What’s in our emergency preparedness kit, and where is it located?

Gathering an emergency or disaster preparedness kit before it’s needed is a simple way to be ready in case disaster strikes. Having a kit with the necessary supplies for 72 hours after a disaster is recommended. Consider unique needs, for instance, do you have a pet, senior citizen, or baby? This may change what’s on your checklist. Regardless, the following checklist should definitely be included in your emergency kit.

  • Bottled water

  • Non-perishable food

  • Battery-powered radio

  • Flashlight with spare batteries

  • Basic first aid kit

  • Whistle

  • Face mask

  • Basic toiletries and medications

  • Small tool kit

  • Local map (don’t rely on your cell phone for this)!

Step Two: Understand Your Unique Situation

Your family may have unique needs that a typical household does not—in order to properly prepare for an emergency, understanding these needs could help better draft an emergency preparedness plan.

Some things to consider:

  • Ages of those in your household. Do you live with an elderly parent or grandparent? Baby or toddler? If so, the contents of your emergency preparedness kit might be different from the norm. Be sure to have spare toiletries, medications, toiletries, and/or baby formula.

- Medical and dietary needs. Do any members of your household have allergies that may require an epi-pen? How about other prescription medications? Spares of these are a vital part of your emergency preparedness.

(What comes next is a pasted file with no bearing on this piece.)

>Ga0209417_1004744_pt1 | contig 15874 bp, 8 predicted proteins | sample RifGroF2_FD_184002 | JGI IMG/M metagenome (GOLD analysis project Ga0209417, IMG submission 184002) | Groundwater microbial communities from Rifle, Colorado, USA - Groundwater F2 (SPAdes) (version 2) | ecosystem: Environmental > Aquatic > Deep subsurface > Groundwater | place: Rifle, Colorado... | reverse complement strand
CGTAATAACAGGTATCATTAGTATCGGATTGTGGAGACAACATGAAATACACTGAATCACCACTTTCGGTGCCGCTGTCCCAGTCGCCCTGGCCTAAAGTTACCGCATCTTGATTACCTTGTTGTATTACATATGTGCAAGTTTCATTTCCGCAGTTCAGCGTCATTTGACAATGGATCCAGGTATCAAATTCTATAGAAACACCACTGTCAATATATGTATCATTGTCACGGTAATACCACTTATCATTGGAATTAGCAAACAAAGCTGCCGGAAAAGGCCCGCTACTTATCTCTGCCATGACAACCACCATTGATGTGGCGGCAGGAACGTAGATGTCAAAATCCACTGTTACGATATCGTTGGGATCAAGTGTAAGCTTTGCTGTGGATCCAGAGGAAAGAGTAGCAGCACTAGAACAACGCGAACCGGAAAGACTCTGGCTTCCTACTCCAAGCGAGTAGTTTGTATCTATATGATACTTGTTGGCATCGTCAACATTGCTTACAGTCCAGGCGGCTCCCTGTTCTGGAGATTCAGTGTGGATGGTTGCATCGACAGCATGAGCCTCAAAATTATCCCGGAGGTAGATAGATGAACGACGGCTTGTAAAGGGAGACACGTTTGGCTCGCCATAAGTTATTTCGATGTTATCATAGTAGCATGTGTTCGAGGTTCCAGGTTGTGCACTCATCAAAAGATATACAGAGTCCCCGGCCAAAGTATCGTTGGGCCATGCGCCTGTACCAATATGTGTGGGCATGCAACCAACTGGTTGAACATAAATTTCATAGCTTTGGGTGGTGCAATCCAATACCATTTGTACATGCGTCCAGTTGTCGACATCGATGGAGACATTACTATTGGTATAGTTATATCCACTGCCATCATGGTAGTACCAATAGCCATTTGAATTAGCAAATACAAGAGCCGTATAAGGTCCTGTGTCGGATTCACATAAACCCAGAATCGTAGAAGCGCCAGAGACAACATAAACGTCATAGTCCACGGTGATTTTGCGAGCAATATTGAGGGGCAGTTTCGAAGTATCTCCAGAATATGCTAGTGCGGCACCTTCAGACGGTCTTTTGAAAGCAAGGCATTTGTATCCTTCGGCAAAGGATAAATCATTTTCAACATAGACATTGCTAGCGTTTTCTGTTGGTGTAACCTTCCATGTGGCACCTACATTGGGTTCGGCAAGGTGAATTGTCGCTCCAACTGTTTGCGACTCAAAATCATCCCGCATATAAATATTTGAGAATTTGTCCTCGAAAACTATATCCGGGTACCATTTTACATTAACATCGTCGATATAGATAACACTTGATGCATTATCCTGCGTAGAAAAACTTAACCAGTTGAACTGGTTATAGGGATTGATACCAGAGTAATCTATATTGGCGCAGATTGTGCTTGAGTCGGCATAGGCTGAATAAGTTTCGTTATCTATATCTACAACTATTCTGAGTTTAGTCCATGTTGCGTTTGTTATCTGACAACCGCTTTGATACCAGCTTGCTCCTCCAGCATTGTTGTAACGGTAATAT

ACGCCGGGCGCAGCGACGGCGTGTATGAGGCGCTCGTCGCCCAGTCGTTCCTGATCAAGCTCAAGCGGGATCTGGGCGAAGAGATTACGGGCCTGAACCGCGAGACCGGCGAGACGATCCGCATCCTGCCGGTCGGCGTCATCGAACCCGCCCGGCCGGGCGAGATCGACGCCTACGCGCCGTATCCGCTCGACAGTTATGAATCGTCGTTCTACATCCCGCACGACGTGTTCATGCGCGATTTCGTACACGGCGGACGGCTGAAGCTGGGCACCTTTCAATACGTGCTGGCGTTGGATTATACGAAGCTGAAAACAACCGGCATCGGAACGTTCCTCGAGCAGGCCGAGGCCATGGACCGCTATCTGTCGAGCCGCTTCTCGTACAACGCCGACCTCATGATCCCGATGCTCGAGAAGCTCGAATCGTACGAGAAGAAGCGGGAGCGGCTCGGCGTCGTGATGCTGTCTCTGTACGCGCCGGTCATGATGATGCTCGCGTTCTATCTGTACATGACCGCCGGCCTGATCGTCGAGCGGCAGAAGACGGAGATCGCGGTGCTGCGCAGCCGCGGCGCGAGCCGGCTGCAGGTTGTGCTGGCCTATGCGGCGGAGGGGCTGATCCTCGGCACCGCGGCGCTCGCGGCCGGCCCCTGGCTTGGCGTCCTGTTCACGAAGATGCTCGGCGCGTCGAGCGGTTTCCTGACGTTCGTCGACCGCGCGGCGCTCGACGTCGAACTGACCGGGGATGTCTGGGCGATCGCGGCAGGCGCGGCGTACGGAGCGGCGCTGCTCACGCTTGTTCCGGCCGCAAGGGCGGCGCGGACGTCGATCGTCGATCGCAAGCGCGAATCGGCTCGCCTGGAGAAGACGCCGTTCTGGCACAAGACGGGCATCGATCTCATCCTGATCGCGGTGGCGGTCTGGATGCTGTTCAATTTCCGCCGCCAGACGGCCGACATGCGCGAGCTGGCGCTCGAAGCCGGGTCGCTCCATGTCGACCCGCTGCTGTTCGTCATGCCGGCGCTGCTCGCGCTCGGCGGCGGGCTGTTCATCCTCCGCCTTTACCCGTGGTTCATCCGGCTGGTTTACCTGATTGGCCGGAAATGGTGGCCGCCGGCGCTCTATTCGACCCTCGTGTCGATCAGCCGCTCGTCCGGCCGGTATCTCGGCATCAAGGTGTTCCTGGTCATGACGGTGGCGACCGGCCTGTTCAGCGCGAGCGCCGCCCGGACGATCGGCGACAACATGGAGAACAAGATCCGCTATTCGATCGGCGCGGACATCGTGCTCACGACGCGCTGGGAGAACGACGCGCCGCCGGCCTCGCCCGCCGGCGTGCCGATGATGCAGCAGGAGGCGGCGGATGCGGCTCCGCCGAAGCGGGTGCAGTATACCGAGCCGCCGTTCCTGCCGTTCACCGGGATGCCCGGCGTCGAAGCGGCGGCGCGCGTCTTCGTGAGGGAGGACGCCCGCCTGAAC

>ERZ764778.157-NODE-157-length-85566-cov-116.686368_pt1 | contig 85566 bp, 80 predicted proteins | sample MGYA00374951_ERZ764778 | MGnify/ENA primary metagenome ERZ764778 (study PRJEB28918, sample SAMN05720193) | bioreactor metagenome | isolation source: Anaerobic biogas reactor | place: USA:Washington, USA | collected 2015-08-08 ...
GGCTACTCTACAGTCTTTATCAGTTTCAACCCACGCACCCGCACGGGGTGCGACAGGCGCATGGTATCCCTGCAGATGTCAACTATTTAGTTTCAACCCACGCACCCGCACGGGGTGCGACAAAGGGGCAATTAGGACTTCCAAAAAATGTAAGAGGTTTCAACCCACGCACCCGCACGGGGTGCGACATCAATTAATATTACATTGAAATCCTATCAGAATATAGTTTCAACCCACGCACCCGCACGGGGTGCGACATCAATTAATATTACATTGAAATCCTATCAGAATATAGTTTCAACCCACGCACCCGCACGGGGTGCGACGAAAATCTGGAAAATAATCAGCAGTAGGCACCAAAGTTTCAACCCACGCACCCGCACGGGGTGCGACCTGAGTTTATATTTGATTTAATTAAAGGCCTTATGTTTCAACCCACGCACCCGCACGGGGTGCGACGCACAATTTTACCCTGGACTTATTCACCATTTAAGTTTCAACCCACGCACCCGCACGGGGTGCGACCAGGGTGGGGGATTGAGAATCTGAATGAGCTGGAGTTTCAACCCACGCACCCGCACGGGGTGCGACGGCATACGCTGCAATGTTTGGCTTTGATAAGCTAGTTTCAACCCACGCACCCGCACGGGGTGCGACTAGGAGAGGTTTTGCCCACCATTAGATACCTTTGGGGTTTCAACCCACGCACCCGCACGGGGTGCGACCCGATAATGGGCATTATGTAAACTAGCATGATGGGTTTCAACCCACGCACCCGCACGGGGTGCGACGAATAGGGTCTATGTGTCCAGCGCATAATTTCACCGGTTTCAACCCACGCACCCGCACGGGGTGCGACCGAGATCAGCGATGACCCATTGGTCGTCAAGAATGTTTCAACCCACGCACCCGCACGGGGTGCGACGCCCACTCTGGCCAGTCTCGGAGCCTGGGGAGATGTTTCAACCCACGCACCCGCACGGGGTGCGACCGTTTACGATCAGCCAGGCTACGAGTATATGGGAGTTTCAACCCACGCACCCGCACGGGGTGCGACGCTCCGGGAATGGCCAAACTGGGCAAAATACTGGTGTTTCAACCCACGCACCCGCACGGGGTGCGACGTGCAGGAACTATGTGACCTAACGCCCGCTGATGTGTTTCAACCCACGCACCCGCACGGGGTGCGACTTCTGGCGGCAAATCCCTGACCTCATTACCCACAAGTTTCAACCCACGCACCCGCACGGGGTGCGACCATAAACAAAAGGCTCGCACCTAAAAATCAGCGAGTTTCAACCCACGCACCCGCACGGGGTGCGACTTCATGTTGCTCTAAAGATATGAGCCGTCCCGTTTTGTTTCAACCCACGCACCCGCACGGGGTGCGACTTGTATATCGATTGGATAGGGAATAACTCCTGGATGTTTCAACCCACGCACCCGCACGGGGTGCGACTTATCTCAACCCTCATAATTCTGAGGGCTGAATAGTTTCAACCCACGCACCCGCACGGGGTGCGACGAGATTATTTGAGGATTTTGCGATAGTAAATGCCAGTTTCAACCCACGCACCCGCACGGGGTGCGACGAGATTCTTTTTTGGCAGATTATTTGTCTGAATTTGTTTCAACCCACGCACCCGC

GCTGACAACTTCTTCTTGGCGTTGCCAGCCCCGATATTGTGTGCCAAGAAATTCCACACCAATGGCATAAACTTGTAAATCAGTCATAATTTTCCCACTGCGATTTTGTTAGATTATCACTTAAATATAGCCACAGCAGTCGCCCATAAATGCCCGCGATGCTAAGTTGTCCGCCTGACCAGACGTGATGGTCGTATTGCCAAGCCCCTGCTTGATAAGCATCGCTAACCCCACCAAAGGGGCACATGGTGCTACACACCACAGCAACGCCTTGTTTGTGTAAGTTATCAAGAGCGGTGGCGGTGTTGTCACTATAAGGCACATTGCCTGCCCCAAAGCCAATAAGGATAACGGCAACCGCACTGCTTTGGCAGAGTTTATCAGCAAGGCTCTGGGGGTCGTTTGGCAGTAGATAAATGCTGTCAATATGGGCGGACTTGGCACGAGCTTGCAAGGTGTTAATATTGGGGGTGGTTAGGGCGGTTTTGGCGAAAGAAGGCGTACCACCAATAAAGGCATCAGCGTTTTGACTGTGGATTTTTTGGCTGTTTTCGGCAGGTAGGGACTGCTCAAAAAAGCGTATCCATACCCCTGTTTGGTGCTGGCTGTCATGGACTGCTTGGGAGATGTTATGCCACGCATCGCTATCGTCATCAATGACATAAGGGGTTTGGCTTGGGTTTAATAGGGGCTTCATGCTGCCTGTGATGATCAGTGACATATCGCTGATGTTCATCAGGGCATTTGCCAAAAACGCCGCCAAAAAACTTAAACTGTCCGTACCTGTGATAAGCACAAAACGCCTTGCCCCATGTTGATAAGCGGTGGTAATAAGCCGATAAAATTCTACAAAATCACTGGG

• Cultural and religious considerations. Do you speak the local language? Will you need help translating emergency communications from local authorities?

  • Pets or service animals. Do you have the necessary supplies to keep your pet or service animal safe in case of an emergency?

What kind of disaster should I be prepared for?

Your geographic location will determine what natural disasters you may need to prepare for. NOAA will notify you if your area may be subject to a weather disaster. The CDC will ensure communications are in place in a public health crisis, like the coronavirus. FEMA can help your family differentiate between rumors and facts in times of emergency.

Beyond weather emergencies or public health crises, a preparedness plan can help you in case of a sudden emergency such as:

  • Active shooter situations

  • Attacks or accidents in a public space

  • Bioterrorism